Click here to download the report titled “GCC Trade and Investment Flows” published on 11 Dec 2014; this includes comments (below) based on an interview conducted by the EIU.
On page 12:
Investment could receive a boost if India’s economy picks up and the new prime minister, Narendra Modi, uses his electoral mandate to move ahead with pro-business reforms. “Hopefully in the new India, under Modi, there will be more opportunities for the GCC countries,” says Nasser Saidi, former chief economist at the Dubai International Financial Centre, who believes stronger tax agreements and a conclusion to trade-building FTAs could be helpful.
On page 17:
One of the barriers to greater GCC investment in Africa is a perception of high political risk. But Mr Saidi believes that Africa offers high-yield opportunities. “Why should the GCC countries invest in US Treasury bills at 0.5% yield when next door you can have risk-adjusted returns on investments of 15-30%?” he asks, adding that more can be done to capitalise on the Gulf’s geographical position between Africa and China. “The UAE has the locational comparative advantage of being closer to Africa than China, but institutional structures need to be put into place to maximise this opportunity,” he says.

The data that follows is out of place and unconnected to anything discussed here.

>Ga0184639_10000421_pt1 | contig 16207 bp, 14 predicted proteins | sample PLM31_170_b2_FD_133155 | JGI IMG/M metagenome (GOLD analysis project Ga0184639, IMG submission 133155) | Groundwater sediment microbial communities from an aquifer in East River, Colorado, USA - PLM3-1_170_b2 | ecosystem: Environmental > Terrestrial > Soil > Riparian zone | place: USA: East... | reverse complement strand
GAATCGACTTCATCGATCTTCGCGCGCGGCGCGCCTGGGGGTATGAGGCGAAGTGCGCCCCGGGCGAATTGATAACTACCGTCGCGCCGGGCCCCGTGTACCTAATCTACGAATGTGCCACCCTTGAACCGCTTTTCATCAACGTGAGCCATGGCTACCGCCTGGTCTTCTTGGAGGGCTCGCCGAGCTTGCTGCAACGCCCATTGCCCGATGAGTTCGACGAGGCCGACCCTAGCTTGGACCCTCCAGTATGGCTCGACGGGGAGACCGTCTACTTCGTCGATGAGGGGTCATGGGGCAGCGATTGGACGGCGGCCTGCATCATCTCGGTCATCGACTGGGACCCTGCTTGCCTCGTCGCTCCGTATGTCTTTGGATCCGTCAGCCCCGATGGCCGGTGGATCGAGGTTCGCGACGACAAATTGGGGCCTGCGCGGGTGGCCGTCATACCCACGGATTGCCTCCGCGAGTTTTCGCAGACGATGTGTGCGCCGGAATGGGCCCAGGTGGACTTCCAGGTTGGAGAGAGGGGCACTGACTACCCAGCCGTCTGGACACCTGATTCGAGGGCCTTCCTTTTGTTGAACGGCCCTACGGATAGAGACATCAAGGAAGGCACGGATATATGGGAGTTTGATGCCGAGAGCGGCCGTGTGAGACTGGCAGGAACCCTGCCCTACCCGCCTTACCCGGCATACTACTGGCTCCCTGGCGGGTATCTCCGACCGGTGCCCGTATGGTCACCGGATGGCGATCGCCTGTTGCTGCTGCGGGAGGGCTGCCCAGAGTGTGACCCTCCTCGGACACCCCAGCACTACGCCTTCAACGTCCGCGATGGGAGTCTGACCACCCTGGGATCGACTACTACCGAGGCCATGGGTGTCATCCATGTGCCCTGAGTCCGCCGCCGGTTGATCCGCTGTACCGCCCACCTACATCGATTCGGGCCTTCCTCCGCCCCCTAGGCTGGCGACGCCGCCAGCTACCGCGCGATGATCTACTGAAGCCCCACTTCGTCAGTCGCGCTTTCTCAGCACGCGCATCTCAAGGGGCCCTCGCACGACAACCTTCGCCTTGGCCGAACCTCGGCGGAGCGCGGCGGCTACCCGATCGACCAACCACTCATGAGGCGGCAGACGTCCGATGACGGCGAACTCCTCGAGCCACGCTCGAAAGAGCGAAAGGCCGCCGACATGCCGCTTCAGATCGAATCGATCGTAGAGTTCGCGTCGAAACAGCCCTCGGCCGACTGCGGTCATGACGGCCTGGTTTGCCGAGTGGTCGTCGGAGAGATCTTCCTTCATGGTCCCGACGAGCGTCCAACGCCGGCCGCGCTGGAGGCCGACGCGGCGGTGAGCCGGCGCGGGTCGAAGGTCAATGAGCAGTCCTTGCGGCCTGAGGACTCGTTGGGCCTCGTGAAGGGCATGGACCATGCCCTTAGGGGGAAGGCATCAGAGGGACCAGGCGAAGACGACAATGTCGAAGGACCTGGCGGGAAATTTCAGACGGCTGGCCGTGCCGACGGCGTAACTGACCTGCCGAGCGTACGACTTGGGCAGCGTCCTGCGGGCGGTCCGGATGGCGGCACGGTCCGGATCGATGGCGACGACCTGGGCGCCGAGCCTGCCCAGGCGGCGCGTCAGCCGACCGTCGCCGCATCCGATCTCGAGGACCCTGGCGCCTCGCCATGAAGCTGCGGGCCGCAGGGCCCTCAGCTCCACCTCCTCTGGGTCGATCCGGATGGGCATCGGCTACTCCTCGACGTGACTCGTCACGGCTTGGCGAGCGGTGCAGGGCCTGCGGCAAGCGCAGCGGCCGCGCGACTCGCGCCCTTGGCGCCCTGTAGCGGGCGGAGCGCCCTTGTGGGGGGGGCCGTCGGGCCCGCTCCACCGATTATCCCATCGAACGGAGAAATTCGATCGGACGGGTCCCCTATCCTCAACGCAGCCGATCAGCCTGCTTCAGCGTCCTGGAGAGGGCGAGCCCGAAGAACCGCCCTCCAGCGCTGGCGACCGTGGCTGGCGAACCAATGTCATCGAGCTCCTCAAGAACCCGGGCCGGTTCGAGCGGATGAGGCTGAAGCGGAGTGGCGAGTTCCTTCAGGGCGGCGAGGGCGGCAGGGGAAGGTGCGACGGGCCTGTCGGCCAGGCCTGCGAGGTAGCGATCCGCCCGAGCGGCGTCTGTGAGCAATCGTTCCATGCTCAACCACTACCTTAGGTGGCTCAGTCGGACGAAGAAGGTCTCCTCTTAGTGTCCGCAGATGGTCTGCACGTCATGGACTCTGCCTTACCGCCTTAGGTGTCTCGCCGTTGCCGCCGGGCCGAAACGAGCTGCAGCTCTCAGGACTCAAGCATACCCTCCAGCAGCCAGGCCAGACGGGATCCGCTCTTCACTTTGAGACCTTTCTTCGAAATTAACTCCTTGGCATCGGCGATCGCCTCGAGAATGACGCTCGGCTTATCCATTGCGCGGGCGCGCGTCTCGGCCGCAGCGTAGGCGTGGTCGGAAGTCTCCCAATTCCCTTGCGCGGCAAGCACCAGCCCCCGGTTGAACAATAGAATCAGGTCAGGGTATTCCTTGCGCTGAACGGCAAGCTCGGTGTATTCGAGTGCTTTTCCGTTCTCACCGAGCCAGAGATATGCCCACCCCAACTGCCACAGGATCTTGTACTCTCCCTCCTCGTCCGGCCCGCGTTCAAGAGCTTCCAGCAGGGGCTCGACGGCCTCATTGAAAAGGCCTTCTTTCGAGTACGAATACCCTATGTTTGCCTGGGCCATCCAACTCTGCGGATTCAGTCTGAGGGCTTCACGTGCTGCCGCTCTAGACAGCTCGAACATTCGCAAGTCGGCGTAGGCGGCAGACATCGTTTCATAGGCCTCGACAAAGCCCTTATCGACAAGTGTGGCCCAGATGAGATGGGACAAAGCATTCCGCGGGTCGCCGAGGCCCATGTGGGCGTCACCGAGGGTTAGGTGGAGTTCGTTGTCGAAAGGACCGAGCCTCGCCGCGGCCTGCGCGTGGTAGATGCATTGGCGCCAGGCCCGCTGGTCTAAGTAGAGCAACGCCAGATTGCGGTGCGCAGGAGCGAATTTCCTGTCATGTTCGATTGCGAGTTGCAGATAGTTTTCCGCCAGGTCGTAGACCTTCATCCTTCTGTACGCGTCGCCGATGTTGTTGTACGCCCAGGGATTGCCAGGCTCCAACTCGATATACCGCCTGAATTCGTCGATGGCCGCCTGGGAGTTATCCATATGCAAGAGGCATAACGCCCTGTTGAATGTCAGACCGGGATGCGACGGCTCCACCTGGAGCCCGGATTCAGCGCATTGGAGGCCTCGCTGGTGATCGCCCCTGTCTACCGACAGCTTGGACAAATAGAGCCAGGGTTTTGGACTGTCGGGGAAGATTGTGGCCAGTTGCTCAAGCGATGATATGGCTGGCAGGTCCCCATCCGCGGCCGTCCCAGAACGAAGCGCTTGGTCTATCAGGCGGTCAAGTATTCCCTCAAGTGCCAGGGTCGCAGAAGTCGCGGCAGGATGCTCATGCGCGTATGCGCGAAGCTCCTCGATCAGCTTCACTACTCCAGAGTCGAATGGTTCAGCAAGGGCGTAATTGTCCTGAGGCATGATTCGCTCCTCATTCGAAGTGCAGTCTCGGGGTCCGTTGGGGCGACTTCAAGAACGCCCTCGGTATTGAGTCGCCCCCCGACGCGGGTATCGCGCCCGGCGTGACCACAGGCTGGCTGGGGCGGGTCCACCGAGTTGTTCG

On page 25:
Mr Saidi believes that reasonable growth and stability in the GCC could help to lift the region, especially in providing work opportunities. “Labour from Arab countries comes with advantages of language and shared customs and cultures … if the GCC reduces the barriers to labour mobility, they would stimulate economic development and promote stability in those countries, providing countervailing forces to extremism.”